Karabakh MFA: “Crimean referendum ‘yet another manifestation’ of people’s right to self-determination” …
The Ministry of Foreign Affairs of the Nagorno-Karabakh Republic (the Artsakh Republic) considers the referendum held on March 16 in the Autonomous Republic of Crimea as “yet another manifestation of realization of the right of people to self-determination.”
In a statement released on Monday 17 march, the Ministry said that “the right of every people to choose its path of development and determine its destiny on its own through democratic expression of will, as it is enshrined in the UN Charter and a number of fundamental international documents, is a key principle of international law.”
“The experience of recent years, in particular the referendums envisaged in Catalonia and Scotland prove that the recognition and realization of the inalienable right of people to self-determination is the most optimal and democratic way for the peaceful settlement of this kind of issues,” it said.
“The Ministry of Foreign Affairs of the Nagorno-Karabakh Republic hopes that the situation following the referendum in the Autonomous Republic of Crimea will be addressed and resolved in the legal context exclusively by peaceful means.”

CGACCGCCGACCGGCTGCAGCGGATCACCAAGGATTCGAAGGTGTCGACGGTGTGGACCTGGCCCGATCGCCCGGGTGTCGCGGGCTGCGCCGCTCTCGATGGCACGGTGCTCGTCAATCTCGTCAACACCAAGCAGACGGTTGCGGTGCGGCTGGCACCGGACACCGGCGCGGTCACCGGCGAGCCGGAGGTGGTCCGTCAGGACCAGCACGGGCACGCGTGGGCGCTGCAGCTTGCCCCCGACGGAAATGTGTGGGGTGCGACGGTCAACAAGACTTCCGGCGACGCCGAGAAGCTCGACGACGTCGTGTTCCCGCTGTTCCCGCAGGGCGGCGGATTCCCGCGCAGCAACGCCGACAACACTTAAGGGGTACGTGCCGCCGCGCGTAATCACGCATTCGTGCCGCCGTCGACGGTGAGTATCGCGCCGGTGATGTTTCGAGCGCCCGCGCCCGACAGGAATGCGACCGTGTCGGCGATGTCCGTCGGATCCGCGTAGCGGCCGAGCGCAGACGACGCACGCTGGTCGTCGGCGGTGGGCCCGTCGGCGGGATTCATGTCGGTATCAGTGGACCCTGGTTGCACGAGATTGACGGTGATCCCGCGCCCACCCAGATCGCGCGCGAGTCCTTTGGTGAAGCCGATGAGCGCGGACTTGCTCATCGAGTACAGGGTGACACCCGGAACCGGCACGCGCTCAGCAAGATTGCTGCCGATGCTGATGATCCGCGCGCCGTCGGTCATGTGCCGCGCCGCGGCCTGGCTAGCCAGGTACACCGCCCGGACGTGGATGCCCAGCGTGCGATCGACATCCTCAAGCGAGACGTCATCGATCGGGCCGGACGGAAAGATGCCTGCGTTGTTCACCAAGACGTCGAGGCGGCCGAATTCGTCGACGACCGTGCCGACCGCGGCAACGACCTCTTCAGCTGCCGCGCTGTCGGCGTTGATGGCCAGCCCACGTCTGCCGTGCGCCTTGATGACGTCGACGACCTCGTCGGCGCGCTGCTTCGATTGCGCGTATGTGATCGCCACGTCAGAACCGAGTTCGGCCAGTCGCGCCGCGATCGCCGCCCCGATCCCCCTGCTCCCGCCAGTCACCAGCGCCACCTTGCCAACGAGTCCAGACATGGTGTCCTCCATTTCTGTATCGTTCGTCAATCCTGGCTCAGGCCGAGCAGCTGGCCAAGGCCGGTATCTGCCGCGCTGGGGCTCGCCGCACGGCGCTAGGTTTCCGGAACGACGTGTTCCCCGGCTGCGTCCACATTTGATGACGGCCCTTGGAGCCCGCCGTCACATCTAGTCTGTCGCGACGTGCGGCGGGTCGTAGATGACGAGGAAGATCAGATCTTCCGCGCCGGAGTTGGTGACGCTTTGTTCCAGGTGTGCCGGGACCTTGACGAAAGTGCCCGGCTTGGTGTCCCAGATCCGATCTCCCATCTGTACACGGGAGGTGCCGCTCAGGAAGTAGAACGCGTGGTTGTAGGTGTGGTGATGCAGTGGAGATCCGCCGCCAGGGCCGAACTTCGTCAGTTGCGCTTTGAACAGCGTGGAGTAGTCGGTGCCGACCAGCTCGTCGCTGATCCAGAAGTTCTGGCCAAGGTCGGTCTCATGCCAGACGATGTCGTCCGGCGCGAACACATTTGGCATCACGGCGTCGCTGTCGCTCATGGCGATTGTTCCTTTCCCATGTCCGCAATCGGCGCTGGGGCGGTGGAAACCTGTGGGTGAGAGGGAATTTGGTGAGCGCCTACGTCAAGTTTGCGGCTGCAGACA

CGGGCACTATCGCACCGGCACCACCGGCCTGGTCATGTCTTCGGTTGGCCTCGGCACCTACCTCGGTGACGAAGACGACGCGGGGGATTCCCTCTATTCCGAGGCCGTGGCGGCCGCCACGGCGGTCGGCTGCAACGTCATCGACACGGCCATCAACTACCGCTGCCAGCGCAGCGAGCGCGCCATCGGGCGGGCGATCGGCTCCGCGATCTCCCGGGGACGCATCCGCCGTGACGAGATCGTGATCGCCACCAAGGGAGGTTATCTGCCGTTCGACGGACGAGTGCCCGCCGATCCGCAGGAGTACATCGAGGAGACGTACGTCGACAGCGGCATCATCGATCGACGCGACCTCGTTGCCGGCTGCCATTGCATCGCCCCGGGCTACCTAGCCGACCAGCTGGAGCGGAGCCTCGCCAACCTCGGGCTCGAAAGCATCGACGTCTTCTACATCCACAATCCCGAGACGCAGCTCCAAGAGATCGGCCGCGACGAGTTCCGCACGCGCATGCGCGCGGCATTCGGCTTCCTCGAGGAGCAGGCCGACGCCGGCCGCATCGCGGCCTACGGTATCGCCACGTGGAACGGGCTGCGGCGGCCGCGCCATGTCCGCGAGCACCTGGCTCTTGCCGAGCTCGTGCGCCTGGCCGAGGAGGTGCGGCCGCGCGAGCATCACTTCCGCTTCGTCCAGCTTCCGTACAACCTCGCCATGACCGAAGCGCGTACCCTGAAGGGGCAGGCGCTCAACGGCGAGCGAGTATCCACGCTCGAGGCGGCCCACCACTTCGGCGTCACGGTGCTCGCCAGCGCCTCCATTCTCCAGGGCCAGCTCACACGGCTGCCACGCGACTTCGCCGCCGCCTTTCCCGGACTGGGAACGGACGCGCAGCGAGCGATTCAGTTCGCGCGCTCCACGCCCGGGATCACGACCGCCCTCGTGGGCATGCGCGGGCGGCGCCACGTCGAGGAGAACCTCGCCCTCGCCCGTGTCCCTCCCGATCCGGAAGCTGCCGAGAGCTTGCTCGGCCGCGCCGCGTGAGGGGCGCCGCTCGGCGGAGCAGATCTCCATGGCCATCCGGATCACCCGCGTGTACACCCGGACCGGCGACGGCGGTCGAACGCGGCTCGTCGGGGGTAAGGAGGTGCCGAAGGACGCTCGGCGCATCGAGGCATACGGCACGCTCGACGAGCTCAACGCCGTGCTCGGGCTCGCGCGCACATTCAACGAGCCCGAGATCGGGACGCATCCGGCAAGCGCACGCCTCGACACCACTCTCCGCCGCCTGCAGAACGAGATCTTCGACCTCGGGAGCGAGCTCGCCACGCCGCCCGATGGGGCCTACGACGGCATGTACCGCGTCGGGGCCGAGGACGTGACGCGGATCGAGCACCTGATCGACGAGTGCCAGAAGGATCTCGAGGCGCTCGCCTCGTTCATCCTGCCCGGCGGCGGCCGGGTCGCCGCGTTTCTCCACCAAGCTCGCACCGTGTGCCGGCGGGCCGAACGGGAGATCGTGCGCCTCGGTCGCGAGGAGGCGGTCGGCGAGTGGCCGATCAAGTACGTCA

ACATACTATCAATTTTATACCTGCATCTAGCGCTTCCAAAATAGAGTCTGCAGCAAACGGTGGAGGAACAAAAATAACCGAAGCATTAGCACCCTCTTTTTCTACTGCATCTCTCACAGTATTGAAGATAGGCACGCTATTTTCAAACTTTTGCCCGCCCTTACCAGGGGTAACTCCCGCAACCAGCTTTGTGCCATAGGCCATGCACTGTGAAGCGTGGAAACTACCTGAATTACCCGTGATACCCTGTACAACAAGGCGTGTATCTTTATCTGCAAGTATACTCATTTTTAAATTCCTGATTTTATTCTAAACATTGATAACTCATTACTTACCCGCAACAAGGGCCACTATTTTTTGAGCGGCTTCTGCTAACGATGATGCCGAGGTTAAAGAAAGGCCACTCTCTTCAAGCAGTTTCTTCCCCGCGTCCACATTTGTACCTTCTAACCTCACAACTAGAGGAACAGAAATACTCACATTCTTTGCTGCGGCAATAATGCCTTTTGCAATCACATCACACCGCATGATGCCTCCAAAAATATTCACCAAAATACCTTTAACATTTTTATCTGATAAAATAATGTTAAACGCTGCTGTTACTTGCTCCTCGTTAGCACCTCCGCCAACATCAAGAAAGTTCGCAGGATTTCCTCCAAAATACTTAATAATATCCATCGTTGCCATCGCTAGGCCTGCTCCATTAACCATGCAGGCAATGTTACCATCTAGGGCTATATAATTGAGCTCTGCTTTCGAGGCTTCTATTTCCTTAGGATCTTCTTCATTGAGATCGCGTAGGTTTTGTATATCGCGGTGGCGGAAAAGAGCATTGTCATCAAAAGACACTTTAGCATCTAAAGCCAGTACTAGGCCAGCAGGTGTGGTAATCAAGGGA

NAGORNY-KARABAKH: THE SECOND ARMENIAN REPUBLIC
Nagorny-Karabakh (capital Stepanakert), which wants to be “the second Armenian State”, enclave with Armenian majority in Azerbaïdjan, made secession from Baku at the end of a war which made, between 1988 and 1994, thousands of deaths.
Upper-Karabakh had the benefit, within the Soviet Republic of Azerbaïdjan, of the statute of autonomous region. In 1988, with the favour of Gorbachev’s perestroïka, the local population required the reunification of the enclave to the Soviet Republic of Armenia. In spite of multiple attempts of Moscow to restore calm in the country, a true war burst between the area and Azerbaïdjan after the fall of the USSR in 1991. September 2, 1991, the separatist authorities proclaimed the independence of the Republic of Upper-Karabakh including the autonomous region of Upper-Karabakh and the district of Chaoumian.
A “Frozen conflict”:
A cease-fire intervened in 1994 but the situation remains tense, in spite of efforts of mediation of the SOEC group of Minsk. Since, negotiations are in progress at various levels between Baku and Erevan. A “frozen conflicts” last around these republic, that, with the support of NATO and of Washington, one tries to destroy by force. The situation remains tense in Upper-Karabakh, in spite of the cease-fire and the efforts of mediation of the SOEC.
KH / EODE Press Office